Now, they hoped that memories of mermaid meals would inspire the killer whales to give chase, to attempt to claim, once again, the slow and weak among Janthina’s kin.

She turned to Tornus, stoic, a spear resting against her shoulder as if it were a part of her. Tornus nodded. It was time.

 

***

 

Janthina surged upwards with her sisters. Though they had rehearsed this act a dozen times in the last few days, they had never passed en masse beyond the sunbreak. Janthina, Amphisamytha, and Freyella took the lead, pushing towards the surface. They were momentarily blinding as they pushed through the sunbreak. Janthina’s eyes, adapted to the deep ultraviolets, were unaccustomed to the dazzling spectrum of visible light. She slowed as her pupils contracted, adjusting to brilliant light.

The colors, absent in the deeper reaches of the seamount, we’re mesmerizing. As she climbed higher, new colors emerged. Purples, blues, greens, yellows. At last, her eyes were acclimated and she could see how far behind she had fallen. Her sisters, barely more than profiles in the water column, were far above. She flicked her tail and made up the lost ground.

With the sunlight penetrating the water, Janthina could admire her sisters’ colors for the first time. Their skin was pale, with subtle tinges of orange running along their lateral lines. Amphismytha’s hair was an even deeper orange as it trailed behind her, while Freyella’s was a dark green. Janthina reached back to admire her own, an impossibly dark blue with faint specks of silver. Their tails, a pale iridescent green, glistened as they caught the sun’s rays.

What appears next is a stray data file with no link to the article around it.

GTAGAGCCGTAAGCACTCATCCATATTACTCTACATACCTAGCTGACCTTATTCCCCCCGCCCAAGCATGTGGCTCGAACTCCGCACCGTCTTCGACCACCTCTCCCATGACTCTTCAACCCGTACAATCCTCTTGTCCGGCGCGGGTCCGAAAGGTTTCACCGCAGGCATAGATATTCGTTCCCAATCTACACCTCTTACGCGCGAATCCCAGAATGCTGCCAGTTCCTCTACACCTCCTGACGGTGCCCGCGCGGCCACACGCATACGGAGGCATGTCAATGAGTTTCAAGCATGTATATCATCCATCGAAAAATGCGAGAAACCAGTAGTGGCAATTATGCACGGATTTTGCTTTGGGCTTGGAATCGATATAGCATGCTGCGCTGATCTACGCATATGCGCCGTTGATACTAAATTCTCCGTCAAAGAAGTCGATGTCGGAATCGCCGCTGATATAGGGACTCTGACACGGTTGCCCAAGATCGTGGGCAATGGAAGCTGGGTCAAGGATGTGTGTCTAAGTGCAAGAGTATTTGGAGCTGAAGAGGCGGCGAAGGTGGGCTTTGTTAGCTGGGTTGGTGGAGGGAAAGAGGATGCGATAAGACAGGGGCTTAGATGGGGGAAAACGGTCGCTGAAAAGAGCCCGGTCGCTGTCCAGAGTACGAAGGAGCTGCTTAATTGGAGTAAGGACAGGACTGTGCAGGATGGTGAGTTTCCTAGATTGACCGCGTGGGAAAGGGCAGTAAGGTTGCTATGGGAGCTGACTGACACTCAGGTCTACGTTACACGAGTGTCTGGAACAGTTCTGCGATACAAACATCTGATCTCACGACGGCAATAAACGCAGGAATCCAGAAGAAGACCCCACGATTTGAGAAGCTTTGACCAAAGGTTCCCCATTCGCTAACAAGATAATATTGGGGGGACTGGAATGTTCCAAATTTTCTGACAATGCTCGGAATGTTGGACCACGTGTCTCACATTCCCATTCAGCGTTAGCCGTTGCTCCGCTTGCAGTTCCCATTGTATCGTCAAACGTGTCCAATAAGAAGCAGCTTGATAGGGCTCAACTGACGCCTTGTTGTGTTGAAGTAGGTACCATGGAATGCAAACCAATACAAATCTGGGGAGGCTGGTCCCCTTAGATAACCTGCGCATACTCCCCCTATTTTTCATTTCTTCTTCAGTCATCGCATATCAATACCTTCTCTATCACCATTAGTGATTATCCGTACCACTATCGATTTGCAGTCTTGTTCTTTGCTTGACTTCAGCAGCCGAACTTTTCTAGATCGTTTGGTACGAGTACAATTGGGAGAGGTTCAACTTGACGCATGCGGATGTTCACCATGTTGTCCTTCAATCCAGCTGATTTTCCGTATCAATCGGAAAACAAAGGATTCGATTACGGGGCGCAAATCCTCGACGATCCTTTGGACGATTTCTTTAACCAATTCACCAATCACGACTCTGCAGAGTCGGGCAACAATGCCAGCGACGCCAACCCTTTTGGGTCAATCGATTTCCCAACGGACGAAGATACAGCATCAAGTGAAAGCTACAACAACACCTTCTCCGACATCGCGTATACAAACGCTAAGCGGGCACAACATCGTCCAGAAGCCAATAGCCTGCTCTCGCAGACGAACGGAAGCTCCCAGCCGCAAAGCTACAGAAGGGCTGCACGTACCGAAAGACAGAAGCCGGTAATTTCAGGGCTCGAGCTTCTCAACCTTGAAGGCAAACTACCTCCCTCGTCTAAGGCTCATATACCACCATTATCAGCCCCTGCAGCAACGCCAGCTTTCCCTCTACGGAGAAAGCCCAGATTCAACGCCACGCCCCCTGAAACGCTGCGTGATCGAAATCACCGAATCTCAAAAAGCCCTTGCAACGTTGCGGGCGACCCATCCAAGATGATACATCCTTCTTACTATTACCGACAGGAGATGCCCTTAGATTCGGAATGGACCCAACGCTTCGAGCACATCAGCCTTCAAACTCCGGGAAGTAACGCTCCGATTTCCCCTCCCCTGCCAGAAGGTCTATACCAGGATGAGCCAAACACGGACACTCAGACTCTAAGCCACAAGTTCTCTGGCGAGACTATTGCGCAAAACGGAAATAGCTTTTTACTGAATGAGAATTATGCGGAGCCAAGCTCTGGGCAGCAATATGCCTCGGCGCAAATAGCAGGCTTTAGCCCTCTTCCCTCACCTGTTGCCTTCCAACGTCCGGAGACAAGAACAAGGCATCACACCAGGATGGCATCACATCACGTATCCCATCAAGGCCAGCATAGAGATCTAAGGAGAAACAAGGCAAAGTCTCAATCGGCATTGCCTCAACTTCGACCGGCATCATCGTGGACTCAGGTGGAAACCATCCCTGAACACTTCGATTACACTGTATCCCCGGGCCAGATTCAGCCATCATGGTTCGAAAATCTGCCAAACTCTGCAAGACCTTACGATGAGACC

They could see the mirrored surface above, at once impenetrable and delicate. The water whirled around them as they whipped through the sea, travelling at impossible speeds. The light was brighter now, so bright that they were nearly blind, but they kept pushing forwards, upwards.

Janthina broke the surface. She launched herself into the air, clearing the sea. She shouted with joy as she reached the crest of her arc.

Something was wrong. The air was thin. Her tail had nothing to push against. She expected to glide through the air as she did the sea, but, for the first time in her life, she was falling. She filled her swim bladder, but it provided no lift. As she flailed and spun, bloated and befuddled by the lack of resistance, she caught a glimpse of her sisters, also confounded by the new medium in which they found themselves.

Bewildered, disoriented, and confused, Janthina struck the ocean’s surface, hard. It knocked the air out of her swimbladder and left her dazed, a dark blue bruise forming along her side. Her sisters collided with the sea moments later.

Janthina laughed. Her instincts returned and she suddenly knew why they had failed so profoundly. The moment dawned across her sisters’ faces as they, too, realized their folly. Wordlessly, Janthina dove, preparing to make the next breach.

This time, she broke the water with grace, prepared for the inevitable change in fluid as she moved from sea to air. She stretched out her arms, arched her back,  and gracefully folded her tail, tucking her body beneath it as she reached the peak of her climb. She plunged, headfirst, back into the sea, barely disturbing the surface. Amphisamytha and Freyella followed suit, leaping into the air and returning, effortlessly. They froliced in the wake, attracting curious creatures from the surface and capturing the attention of their unsuspecting prey.

The plan was working.